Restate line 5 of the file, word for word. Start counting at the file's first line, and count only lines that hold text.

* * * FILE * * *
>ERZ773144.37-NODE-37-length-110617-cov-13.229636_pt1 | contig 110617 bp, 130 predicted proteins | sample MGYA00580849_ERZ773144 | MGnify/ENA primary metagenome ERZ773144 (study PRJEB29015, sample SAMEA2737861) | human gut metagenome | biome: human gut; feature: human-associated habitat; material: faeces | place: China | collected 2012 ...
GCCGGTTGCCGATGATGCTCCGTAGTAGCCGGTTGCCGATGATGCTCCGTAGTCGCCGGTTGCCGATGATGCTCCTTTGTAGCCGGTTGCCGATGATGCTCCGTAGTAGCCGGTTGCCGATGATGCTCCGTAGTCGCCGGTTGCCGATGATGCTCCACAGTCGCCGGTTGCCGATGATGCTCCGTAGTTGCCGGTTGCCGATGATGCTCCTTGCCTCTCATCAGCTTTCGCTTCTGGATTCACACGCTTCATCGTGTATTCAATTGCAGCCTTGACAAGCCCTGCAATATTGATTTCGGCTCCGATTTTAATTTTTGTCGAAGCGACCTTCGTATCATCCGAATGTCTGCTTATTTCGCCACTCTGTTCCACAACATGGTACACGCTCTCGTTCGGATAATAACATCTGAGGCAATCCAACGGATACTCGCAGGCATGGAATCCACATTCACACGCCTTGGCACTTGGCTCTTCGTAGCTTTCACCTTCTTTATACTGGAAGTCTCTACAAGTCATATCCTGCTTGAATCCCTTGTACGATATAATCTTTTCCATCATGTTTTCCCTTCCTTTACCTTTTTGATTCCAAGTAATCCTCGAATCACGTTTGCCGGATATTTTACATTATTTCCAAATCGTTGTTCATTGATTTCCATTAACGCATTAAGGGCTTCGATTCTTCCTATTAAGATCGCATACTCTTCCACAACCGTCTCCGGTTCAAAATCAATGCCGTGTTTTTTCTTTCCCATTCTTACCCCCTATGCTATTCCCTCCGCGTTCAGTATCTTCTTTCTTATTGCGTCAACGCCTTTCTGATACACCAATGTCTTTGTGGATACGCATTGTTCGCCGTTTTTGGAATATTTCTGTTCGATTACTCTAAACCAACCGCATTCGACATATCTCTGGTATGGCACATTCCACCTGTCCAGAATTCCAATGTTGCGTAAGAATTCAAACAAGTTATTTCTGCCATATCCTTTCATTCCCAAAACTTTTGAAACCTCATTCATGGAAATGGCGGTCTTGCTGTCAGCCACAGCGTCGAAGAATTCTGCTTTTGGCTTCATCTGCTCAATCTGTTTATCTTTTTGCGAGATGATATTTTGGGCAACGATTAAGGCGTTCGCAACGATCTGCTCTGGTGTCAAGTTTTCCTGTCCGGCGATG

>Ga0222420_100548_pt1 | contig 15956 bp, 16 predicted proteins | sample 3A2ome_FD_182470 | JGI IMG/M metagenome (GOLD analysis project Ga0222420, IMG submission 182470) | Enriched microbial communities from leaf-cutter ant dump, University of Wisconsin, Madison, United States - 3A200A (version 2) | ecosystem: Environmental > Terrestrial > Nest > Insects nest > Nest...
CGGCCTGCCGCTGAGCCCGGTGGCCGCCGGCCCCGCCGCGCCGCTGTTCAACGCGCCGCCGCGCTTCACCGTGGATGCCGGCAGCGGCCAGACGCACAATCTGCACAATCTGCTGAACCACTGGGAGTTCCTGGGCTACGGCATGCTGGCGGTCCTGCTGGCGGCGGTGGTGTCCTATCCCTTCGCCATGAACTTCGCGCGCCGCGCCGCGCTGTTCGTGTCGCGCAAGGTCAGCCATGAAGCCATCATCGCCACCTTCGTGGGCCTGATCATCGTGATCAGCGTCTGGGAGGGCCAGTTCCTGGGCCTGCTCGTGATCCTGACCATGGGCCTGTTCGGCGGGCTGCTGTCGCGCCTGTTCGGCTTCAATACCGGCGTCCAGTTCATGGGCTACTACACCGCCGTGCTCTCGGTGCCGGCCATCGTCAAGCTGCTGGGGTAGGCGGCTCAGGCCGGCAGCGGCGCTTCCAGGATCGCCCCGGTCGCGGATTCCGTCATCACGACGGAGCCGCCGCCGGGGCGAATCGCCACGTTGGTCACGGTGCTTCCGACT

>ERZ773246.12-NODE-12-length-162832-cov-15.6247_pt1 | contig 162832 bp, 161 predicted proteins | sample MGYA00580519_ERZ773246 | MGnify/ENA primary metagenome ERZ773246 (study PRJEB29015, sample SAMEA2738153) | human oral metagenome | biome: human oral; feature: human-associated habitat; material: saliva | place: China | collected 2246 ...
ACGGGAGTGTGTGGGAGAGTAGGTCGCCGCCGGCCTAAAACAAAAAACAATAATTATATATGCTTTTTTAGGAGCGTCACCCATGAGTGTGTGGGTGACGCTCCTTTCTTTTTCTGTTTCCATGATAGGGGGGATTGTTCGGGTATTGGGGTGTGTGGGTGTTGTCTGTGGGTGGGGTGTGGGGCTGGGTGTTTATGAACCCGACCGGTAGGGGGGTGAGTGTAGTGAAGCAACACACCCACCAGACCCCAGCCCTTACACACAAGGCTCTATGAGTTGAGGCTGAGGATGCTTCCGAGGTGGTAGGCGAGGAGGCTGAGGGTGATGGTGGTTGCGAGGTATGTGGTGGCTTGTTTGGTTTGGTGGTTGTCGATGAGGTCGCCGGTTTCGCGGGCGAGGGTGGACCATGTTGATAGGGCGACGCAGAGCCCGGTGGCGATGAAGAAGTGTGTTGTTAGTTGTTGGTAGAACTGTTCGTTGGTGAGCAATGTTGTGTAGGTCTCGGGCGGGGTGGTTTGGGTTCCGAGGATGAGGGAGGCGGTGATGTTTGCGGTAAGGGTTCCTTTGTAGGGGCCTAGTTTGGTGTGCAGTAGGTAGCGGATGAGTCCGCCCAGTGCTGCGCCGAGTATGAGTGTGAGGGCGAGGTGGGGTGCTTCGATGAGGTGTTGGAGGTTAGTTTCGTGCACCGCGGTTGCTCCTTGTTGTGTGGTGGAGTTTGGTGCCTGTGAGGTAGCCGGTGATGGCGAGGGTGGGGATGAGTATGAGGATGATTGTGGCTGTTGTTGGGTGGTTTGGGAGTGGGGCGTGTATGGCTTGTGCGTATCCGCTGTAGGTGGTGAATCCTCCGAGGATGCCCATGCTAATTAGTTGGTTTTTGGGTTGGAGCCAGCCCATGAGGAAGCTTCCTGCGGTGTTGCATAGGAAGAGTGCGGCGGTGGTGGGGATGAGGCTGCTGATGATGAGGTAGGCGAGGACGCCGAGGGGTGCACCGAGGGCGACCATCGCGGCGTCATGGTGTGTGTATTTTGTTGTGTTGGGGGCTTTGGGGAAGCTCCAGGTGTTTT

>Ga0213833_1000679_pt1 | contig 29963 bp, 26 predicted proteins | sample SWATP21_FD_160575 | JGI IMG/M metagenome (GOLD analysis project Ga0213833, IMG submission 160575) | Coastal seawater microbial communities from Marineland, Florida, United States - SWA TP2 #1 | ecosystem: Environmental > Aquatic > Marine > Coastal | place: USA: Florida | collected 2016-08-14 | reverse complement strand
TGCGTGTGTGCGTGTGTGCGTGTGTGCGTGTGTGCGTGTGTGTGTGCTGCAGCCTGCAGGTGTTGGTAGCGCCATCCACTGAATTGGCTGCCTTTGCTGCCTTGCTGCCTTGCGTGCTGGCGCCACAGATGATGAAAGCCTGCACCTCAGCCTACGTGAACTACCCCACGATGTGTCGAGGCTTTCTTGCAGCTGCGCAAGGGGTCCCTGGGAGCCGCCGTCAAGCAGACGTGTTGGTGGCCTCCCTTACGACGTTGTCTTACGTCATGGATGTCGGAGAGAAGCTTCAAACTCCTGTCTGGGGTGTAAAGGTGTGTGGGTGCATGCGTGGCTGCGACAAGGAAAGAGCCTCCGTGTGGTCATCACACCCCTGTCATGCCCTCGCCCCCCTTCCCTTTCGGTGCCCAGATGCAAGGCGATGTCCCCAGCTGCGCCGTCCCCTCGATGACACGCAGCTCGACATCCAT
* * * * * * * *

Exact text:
>ERZ773246.12-NODE-12-length-162832-cov-15.6247_pt1 | contig 162832 bp, 161 predicted proteins | sample MGYA00580519_ERZ773246 | MGnify/ENA primary metagenome ERZ773246 (study PRJEB29015, sample SAMEA2738153) | human oral metagenome | biome: human oral; feature: human-associated habitat; material: saliva | place: China | collected 2246 ...